A delegation of educators from Belarus, seeking ways to boost innovation and economic development and cultivate a competitive workforce, visited Allendale Columbia School because of its reputation as the best school to visit for its “bottom-up” approach to Science, Technology, Engineering, and Math (STEM), which formally begins in Kindergarten. (more…)
Posted in: Centers for Impact, Eighth Grade, Eleventh Grade, Fifth Grade, First Grade, Fourth Grade, Global Engagement, Highlights, Invent, Kindergarten, Lower School, Middle School, Ninth Grade, Partnerships, Second Grade, Seventh Grade, Sixth Grade, Tenth Grade, Third Grade, Twelfth Grade, Upper School
For the second summer, local Allendale Columbia students participated in the Iraqi Young Leaders Exchange Program (IYLEP) here in Rochester. IYLEP* is a four-week exchange program for promising Iraqi students to visit different U.S. cities and learn about leadership, peacebuilding, and civic engagement. Rochester is the only host city that has American students participate in the IYLEP program for the full two weeks, which allows them to build a strong bond and further break down stereotypes and misconceptions.
“Before this program, what I thought and knew of Iraq was based off what I see in the news, and sure, we have our differences, but we have way more in common than I thought,” said AC student Garrett Wilson.
During their time in Rochester, Iraqi and AC students visited an array of places, ranging from workshops at the M.K. Gandhi Institute, site visits to Rochester International Academy, a service project at Foodlink, and a night out at a Red Wings game.
On August 16th, students, host parents, and members of the community gathered in the Curtis Performance Center for the IYLEP Student Showcase. As guests trickled in, IYLEP participants laughed, sang NSYNC, and posed for selfies together, further proving that teenagers are teenagers, no matter where they’re from.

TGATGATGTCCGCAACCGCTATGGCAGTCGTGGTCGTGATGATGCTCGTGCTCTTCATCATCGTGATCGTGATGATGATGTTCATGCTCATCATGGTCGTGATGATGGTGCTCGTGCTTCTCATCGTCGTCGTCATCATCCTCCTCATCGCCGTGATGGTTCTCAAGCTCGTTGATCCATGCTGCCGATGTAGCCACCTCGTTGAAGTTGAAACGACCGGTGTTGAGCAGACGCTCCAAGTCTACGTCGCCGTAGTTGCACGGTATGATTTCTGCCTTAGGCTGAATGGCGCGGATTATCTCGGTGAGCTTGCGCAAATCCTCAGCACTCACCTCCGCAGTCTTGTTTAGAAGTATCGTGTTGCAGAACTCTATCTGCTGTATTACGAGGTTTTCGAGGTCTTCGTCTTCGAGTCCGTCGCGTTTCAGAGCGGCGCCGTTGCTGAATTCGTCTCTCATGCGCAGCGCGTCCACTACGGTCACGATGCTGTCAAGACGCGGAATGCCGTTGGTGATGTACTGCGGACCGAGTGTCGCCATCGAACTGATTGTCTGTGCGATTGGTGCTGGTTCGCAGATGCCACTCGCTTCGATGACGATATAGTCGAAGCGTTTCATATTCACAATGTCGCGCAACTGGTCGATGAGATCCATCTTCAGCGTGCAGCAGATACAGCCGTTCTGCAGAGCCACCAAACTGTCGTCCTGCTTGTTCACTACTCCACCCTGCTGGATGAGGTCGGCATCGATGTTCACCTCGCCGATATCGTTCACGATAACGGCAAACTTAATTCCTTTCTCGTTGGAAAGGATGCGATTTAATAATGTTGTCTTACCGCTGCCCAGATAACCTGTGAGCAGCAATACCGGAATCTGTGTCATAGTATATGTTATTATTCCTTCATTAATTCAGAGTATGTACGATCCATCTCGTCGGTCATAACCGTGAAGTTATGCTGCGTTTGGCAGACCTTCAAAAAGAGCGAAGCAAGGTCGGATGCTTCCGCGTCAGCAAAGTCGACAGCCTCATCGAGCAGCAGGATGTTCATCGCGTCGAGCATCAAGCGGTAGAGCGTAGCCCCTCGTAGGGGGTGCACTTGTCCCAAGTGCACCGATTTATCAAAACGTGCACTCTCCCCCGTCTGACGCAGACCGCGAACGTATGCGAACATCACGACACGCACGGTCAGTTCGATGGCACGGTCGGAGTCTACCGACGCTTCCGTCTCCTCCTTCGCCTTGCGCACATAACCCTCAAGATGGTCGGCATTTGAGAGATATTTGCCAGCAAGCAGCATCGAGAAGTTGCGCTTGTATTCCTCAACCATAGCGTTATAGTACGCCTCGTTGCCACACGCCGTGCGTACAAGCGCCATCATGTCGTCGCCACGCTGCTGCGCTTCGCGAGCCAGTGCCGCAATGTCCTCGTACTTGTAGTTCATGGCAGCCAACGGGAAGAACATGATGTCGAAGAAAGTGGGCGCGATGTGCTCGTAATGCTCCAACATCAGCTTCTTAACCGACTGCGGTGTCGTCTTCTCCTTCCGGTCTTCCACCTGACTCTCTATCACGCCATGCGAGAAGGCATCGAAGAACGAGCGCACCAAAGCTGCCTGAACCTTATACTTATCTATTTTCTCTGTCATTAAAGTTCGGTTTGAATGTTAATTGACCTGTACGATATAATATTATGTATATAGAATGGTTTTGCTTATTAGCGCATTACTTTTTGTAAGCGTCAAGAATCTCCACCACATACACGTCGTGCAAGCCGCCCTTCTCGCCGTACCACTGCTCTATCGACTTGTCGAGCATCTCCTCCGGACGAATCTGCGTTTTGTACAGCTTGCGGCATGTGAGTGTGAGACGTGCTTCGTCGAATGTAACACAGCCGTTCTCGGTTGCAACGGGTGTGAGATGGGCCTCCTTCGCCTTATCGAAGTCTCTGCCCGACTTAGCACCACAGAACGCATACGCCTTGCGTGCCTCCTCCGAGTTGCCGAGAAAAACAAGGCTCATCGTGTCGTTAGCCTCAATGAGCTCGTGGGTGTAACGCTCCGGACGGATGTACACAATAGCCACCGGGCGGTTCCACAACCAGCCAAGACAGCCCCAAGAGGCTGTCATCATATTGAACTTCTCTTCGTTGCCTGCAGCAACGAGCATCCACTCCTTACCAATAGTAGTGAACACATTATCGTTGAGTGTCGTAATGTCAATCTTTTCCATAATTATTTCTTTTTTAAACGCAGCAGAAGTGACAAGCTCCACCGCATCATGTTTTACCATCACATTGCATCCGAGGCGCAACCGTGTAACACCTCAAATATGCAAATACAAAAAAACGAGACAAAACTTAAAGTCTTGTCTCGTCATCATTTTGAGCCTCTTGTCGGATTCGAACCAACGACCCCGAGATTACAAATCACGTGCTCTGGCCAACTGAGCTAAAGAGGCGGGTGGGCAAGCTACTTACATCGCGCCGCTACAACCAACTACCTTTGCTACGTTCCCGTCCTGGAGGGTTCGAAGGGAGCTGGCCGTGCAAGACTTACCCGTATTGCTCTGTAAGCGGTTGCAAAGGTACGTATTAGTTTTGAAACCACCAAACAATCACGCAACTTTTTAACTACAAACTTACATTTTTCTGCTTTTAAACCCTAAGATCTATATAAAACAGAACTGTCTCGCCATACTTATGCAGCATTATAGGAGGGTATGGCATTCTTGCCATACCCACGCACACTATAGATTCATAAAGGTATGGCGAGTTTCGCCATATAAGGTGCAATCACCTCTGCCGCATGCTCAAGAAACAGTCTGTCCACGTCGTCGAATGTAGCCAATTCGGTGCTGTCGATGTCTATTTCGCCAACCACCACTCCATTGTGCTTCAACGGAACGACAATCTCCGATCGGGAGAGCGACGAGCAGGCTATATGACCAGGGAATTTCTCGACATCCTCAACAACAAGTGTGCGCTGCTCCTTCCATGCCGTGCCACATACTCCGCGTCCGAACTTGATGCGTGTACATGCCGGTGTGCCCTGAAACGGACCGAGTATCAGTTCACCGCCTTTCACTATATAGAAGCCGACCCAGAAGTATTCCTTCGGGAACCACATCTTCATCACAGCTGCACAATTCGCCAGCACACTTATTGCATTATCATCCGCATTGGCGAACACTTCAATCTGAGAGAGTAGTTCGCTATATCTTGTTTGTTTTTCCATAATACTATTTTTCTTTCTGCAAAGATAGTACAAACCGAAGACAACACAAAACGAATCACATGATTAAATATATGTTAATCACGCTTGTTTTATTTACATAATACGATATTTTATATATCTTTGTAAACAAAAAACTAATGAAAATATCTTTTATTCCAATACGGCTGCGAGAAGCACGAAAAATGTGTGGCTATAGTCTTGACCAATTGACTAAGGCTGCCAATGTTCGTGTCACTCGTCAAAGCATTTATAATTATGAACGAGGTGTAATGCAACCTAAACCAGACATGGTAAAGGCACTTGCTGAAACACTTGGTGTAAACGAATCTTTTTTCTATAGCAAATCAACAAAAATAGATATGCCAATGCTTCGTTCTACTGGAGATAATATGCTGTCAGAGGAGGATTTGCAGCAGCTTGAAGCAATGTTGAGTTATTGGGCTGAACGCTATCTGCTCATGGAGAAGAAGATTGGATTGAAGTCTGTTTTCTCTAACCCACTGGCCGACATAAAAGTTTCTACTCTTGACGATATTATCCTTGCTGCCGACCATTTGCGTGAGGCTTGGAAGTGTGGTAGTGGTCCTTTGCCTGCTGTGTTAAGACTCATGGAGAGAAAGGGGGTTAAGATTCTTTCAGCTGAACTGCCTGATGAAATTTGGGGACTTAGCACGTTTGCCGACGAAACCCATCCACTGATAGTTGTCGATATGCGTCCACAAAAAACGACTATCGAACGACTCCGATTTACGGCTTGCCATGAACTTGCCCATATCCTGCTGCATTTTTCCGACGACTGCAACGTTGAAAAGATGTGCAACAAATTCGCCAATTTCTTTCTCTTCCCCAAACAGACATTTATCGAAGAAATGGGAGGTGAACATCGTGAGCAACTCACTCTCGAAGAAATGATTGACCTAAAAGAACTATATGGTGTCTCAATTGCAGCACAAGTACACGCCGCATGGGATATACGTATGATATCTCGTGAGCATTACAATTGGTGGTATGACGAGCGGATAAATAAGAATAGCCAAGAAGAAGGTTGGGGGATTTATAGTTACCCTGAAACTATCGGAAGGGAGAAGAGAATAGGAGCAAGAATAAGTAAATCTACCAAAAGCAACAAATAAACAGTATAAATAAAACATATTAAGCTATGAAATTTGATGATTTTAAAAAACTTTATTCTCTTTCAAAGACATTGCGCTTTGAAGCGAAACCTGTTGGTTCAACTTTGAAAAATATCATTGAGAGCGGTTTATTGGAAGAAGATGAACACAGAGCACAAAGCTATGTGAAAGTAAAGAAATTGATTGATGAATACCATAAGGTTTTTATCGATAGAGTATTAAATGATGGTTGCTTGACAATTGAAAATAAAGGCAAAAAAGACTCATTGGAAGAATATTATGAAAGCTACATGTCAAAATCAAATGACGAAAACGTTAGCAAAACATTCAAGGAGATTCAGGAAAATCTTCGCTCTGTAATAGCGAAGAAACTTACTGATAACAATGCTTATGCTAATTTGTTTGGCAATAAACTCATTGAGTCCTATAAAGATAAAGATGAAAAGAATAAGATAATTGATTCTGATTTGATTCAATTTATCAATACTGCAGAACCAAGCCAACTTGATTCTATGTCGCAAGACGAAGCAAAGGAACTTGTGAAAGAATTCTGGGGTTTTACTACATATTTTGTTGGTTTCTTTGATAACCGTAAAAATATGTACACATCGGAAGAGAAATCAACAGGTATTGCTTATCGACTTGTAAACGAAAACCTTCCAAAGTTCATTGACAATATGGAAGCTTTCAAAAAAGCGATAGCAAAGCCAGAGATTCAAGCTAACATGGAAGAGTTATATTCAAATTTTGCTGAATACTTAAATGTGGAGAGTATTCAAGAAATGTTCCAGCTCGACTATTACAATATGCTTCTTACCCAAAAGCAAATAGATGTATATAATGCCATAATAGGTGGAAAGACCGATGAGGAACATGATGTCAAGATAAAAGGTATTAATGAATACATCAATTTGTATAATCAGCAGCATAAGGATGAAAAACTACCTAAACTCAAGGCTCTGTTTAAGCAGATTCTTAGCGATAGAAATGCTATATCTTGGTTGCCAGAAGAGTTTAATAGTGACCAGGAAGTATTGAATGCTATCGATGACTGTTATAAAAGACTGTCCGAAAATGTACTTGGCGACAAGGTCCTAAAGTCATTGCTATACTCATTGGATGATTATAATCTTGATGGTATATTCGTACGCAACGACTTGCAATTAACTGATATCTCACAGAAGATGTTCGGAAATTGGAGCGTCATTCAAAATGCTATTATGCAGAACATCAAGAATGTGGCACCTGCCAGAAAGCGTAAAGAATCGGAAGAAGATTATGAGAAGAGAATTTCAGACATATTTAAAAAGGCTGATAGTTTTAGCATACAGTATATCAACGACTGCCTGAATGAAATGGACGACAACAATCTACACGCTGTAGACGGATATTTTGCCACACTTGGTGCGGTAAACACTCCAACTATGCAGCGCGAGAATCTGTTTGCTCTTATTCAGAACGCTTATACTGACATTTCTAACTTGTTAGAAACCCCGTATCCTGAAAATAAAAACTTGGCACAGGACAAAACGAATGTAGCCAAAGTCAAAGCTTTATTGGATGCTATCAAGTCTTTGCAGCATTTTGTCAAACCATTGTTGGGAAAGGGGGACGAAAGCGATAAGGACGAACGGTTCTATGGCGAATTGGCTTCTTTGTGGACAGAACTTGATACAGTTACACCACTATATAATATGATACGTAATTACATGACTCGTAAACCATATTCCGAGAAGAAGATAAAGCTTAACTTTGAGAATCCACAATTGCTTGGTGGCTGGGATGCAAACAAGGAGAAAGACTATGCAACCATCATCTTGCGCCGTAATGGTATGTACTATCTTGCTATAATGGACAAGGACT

“Just because we’re from different places, it doesn’t mean we have different kinds of hearts.” – Mikayla Gross ‘19
Showcase presentations included a student-produced video highlighting the activities and friendships formed over the course of the two weeks in Rochester; a skit depicting some of the cultural differences identified between American and Iraqi students; and a touching thank you video to the host families. Many participants spoke about the lasting impact of the program, including the simple experiences like living with pets or riding a bike.
The evening concluded with the presentation of awards to the IYLEP participants by RGC Executive Director, Cecelia Hencke, and Program Facilitator, Mary Beth Moyer, followed by a friendly mix and mingle over refreshments in the Dining Commons.
“The lasting impact of this program is the person-to-person connection formed between people from diverse backgrounds,” said Hencke. “It increases international understanding and promotes positive U.S. foreign relations and a more peaceful and prosperous world. The program has a multiplier effect because the students are now ambassadors of one another’s country and will help further breakdown the stereotypes or misconceptions.”
Allendale Columbia School has been involved with IYLEP since 2017, when the AC Center for Global Engagement partnered with Rochester Global Connections (RGC), a local nonprofit organization that promotes cultural exchange, to bring this opportunity to our community. Local high school students who participate in the program are eligible to receive accreditation from AC’s Center for Global Engagement. This year’s participants included 11 high school students and one adult mentor from Iraq and eight local Allendale Columbia students.
Since the program’s founding in 2007, IYLEP has brought more than 2,300 promising Iraqi high school and undergraduate students to the U.S. In addition to promoting mutual understanding between the people of Iraq and the U.S., IYLEP also fosters relationships within the diverse group of Iraqi participants, who represent a broad range of ethnic, religious, and geographic backgrounds.
During their program, IYLEP participants visit two to three U.S. cities where they engage in experiential learning activities and cultural exchange. Upon their return to Iraq, they implement projects in their communities, such as organizing peace festivals and providing relief services to refugees and orphans. As an investment in global understanding and peace, IYLEP has created a cadre of future leaders of Iraq.